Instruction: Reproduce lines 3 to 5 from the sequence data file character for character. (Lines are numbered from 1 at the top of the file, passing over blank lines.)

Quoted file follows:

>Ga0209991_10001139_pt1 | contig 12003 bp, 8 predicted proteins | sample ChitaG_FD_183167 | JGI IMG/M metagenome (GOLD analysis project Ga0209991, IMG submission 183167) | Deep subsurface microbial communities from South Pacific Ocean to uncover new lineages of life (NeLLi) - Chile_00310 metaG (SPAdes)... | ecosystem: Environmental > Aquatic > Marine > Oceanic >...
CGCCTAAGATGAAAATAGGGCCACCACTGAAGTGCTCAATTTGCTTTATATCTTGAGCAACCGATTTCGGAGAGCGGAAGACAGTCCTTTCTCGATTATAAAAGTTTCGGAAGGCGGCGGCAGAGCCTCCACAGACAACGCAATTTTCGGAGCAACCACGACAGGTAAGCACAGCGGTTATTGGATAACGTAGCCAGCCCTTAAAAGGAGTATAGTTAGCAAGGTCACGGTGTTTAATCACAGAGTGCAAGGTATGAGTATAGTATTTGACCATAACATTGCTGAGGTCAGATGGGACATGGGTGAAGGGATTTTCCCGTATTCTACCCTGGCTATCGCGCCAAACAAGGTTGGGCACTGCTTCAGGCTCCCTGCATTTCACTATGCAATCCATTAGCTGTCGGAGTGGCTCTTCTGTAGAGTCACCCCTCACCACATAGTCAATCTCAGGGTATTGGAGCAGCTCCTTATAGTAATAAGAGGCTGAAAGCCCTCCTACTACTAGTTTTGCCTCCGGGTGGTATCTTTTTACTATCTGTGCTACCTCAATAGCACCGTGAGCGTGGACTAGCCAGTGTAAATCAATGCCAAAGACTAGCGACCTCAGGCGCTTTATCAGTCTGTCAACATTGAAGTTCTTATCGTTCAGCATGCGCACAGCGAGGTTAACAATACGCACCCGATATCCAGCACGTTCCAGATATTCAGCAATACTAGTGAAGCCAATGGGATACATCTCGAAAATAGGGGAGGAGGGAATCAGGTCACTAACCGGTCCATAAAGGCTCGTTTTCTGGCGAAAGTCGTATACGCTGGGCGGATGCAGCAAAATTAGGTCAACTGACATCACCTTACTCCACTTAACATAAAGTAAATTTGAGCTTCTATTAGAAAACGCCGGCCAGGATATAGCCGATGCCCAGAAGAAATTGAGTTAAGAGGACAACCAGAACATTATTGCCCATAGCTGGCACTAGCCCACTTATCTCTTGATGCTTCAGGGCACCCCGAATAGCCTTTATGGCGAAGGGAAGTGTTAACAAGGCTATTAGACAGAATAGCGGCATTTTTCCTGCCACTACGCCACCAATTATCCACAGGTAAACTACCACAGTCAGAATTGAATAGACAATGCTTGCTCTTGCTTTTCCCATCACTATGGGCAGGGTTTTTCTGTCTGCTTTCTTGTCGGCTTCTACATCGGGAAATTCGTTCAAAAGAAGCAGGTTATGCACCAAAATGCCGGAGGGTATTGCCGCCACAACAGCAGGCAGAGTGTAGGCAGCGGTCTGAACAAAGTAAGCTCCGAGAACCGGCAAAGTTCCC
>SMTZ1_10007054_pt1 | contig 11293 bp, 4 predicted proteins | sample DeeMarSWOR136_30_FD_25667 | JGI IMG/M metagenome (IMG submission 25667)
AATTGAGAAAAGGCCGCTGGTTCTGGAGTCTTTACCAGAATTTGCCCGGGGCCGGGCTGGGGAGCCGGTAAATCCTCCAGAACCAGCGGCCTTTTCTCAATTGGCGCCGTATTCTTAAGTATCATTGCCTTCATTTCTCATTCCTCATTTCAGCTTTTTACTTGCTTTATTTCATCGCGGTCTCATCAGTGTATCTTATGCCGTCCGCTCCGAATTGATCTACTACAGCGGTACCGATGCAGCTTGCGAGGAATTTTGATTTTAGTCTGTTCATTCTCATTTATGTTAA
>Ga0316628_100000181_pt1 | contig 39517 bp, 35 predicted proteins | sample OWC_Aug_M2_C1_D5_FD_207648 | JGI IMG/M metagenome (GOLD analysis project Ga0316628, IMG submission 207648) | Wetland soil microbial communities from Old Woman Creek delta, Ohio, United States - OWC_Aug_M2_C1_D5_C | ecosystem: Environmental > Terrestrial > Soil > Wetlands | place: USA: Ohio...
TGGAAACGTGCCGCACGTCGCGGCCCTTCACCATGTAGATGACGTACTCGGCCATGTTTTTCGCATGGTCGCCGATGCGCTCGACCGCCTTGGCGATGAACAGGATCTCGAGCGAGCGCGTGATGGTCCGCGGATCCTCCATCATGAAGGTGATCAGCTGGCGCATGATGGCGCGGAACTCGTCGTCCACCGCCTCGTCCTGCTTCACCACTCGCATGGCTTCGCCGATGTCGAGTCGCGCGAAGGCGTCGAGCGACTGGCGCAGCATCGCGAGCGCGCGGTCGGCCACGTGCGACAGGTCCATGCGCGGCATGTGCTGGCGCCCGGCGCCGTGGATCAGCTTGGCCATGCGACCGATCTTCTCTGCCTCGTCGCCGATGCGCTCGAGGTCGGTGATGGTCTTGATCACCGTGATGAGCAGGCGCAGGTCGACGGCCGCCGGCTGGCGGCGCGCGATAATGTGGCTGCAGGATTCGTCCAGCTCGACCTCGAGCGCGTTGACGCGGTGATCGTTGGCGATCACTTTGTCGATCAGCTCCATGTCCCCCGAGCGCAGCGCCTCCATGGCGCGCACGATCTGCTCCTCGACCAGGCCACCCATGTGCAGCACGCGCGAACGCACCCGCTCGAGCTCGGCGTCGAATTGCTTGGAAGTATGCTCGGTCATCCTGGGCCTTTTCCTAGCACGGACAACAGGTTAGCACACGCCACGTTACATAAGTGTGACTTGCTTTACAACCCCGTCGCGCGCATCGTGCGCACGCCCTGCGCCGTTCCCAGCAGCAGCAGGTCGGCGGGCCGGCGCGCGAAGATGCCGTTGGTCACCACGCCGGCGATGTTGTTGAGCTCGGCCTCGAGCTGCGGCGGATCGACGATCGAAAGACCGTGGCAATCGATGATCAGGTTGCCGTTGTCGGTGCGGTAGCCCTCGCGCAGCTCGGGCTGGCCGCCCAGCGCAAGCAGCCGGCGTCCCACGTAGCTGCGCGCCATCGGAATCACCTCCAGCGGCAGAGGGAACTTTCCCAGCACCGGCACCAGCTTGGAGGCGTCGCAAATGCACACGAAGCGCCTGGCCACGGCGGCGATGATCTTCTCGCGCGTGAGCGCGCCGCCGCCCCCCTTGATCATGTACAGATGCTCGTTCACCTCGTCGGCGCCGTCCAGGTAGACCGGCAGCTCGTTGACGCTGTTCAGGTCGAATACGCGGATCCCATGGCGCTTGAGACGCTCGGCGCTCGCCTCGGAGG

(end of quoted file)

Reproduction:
>SMTZ1_10007054_pt1 | contig 11293 bp, 4 predicted proteins | sample DeeMarSWOR136_30_FD_25667 | JGI IMG/M metagenome (IMG submission 25667)
AATTGAGAAAAGGCCGCTGGTTCTGGAGTCTTTACCAGAATTTGCCCGGGGCCGGGCTGGGGAGCCGGTAAATCCTCCAGAACCAGCGGCCTTTTCTCAATTGGCGCCGTATTCTTAAGTATCATTGCCTTCATTTCTCATTCCTCATTTCAGCTTTTTACTTGCTTTATTTCATCGCGGTCTCATCAGTGTATCTTATGCCGTCCGCTCCGAATTGATCTACTACAGCGGTACCGATGCAGCTTGCGAGGAATTTTGATTTTAGTCTGTTCATTCTCATTTATGTTAA
>Ga0316628_100000181_pt1 | contig 39517 bp, 35 predicted proteins | sample OWC_Aug_M2_C1_D5_FD_207648 | JGI IMG/M metagenome (GOLD analysis project Ga0316628, IMG submission 207648) | Wetland soil microbial communities from Old Woman Creek delta, Ohio, United States - OWC_Aug_M2_C1_D5_C | ecosystem: Environmental > Terrestrial > Soil > Wetlands | place: USA: Ohio...